Who knew the million and one uses for tampons and maxipads aside from, ahem, their intended purpose. Beginning with the series premiere's declaration of "We clean everything with maxipads," we saw feminine products used to wipe up Crazy Eye's urine, as a surgical mask during a flu outbreak, as shower slippers to prevent foot fungus, as an instrument of psychological revenge (Tampon McMuffin), and subtly as ears and antlers for Norma's role as the Lamb of Jerusalem in the Christmas pageant (which is actually rather adorable). Piper also used a pair of panties to strain the capsaicin from her chewed-up jalapeno peppers. Much as male prison drama lingers with the threat of forced penetration, ladies' genitals are also constantly present here. Maybe this season Piper will show us how a bra can be used as a planter.
1. The Law will start to go down
The saying goes that absolute power corrupts absolutely and no one is more powerful -- and more criminal -- in the Litchfield fishbowl than those in charge. Healey phoned Piper's fiancé to tell him she's in the SHU for "lesbian activity" and later ignored her screams for help when Pennsatucky tried to kill her. Whether smuggling in drugs, masking an overdose as a suicide, or having sex with inmates, Pornstache practically committed a crime in every episode. He used the world's oldest profession for his personal amusement: "Some of these bitches would suck it for half a cigarette." Romantic Bennett knocked up his inmate girlfriend.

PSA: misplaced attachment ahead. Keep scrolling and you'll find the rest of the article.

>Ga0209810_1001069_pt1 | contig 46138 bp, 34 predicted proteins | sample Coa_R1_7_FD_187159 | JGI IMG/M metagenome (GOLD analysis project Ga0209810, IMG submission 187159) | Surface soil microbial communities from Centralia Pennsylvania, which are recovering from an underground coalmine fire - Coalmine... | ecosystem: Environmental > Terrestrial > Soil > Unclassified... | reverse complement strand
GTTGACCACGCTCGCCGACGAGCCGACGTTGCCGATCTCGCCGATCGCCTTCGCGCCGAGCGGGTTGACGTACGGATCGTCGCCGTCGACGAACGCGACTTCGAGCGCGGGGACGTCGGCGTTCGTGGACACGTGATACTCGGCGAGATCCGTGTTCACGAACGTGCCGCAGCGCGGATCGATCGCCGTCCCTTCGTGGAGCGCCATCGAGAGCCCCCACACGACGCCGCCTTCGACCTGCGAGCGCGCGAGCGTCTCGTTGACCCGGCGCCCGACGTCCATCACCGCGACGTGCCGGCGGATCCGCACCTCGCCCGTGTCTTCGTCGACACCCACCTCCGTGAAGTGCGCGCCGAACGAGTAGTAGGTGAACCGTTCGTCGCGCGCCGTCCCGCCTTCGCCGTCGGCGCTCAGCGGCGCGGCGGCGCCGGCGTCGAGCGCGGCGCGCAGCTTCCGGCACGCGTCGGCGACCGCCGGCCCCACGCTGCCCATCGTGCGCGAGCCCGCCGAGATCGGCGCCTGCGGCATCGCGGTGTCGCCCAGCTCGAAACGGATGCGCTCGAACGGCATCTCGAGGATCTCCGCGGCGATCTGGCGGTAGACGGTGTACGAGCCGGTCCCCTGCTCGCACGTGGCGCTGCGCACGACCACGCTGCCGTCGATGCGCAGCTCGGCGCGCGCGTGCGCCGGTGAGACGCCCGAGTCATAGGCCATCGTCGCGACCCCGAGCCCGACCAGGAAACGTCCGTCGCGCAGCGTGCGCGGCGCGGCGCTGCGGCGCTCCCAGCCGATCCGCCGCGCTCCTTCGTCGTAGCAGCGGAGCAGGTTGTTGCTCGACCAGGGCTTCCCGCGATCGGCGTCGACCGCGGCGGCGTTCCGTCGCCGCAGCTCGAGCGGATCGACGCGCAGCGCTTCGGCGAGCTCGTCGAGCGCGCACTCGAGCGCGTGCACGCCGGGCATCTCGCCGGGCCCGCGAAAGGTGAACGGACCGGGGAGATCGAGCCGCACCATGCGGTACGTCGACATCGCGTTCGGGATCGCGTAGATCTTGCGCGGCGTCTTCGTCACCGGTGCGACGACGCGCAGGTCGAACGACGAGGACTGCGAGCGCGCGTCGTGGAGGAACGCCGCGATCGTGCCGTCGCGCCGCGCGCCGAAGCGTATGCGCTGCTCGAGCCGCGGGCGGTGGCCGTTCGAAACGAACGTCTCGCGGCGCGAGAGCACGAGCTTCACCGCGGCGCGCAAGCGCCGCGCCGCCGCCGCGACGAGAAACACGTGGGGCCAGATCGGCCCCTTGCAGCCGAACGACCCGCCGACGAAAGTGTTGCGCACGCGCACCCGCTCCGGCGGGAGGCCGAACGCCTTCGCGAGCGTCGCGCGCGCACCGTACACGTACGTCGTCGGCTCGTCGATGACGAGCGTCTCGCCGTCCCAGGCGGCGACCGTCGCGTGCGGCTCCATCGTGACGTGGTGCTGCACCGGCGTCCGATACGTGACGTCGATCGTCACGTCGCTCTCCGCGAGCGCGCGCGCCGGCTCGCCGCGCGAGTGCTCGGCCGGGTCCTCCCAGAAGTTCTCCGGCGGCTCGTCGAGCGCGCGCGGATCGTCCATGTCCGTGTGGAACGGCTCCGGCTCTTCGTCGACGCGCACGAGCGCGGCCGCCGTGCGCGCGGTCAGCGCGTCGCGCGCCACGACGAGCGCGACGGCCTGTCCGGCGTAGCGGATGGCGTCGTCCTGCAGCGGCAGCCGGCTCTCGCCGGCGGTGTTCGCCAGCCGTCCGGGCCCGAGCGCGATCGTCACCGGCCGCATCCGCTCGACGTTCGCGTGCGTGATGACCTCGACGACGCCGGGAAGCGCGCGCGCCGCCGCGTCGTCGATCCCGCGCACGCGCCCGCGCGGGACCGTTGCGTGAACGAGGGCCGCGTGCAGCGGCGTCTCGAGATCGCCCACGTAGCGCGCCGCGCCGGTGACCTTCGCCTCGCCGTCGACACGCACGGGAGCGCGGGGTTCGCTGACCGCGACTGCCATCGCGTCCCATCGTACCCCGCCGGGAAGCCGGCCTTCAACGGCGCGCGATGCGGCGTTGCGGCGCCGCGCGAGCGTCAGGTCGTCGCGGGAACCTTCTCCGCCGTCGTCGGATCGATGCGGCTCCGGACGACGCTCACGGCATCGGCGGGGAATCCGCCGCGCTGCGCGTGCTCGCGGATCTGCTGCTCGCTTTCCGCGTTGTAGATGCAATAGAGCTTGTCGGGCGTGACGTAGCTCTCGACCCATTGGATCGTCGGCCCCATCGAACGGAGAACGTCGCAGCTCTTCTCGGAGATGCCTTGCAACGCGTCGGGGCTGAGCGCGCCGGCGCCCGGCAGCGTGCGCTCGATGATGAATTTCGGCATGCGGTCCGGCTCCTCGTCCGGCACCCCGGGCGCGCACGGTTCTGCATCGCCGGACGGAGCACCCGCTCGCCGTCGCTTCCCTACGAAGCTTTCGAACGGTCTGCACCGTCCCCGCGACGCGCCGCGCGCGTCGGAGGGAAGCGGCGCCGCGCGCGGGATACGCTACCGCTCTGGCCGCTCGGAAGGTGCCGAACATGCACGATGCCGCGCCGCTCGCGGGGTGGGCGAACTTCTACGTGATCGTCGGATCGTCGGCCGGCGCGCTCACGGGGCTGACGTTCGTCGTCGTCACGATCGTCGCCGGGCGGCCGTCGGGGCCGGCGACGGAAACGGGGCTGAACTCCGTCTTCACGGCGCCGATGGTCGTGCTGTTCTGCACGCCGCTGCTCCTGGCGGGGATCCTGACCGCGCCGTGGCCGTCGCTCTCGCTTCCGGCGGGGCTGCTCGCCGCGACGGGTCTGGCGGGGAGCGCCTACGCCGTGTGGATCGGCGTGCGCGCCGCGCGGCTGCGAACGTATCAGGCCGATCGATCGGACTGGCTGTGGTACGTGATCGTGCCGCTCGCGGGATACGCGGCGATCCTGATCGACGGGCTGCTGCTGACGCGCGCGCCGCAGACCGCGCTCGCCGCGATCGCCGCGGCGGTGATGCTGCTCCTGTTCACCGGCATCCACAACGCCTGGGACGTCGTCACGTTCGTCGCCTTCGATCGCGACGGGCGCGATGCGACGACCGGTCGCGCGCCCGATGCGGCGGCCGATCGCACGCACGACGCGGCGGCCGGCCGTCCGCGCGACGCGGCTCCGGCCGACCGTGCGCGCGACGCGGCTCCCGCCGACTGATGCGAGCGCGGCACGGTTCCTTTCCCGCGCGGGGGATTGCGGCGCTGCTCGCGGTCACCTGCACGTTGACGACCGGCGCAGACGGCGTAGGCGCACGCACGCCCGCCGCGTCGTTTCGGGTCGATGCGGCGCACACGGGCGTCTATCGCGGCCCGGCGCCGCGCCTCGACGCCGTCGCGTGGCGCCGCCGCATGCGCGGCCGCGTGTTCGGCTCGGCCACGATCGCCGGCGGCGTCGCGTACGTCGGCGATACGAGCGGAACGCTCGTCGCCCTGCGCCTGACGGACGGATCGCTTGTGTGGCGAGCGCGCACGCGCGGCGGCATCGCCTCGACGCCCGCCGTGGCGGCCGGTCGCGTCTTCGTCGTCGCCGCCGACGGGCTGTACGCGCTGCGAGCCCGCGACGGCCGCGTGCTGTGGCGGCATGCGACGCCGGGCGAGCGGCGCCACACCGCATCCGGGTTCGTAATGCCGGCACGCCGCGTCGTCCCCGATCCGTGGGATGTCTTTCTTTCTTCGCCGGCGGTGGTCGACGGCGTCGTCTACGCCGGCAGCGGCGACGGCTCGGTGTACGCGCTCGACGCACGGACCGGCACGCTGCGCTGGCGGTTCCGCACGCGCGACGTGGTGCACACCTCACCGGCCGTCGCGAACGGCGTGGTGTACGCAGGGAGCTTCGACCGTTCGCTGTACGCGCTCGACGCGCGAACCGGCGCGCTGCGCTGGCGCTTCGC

But there's no one worse than the administrative Queen Bee, Natalie Figueroa, the assistant warden. She dipped into the prison's budget to bankroll her Mercedes and designer wardrobe. Always avoiding a scandal, she covered up an inmate suicide and gave Bennet a raise to silence his discovery of drugs being smuggled into the facility. And when Daya accused Pornstache of rape, Figueroa's response was "We are not using the r-word... Did she scream? Was she crying?"
The media are starting to probe and though Figueroa does her best to keep the prison -- and her reputation -- scandal-free, that place is a powder keg. And this season, it's gonna burst.
Of course, other backstories remain to be revealed, including Morello, Norma, Crazy Eyes, Big Boo, V and Poussey. Hopefully the show will still walk the line between sucker tit-punch hilarity and poignant vulnerability.
Do you agree or disagree? What are your predictions for the upcoming season?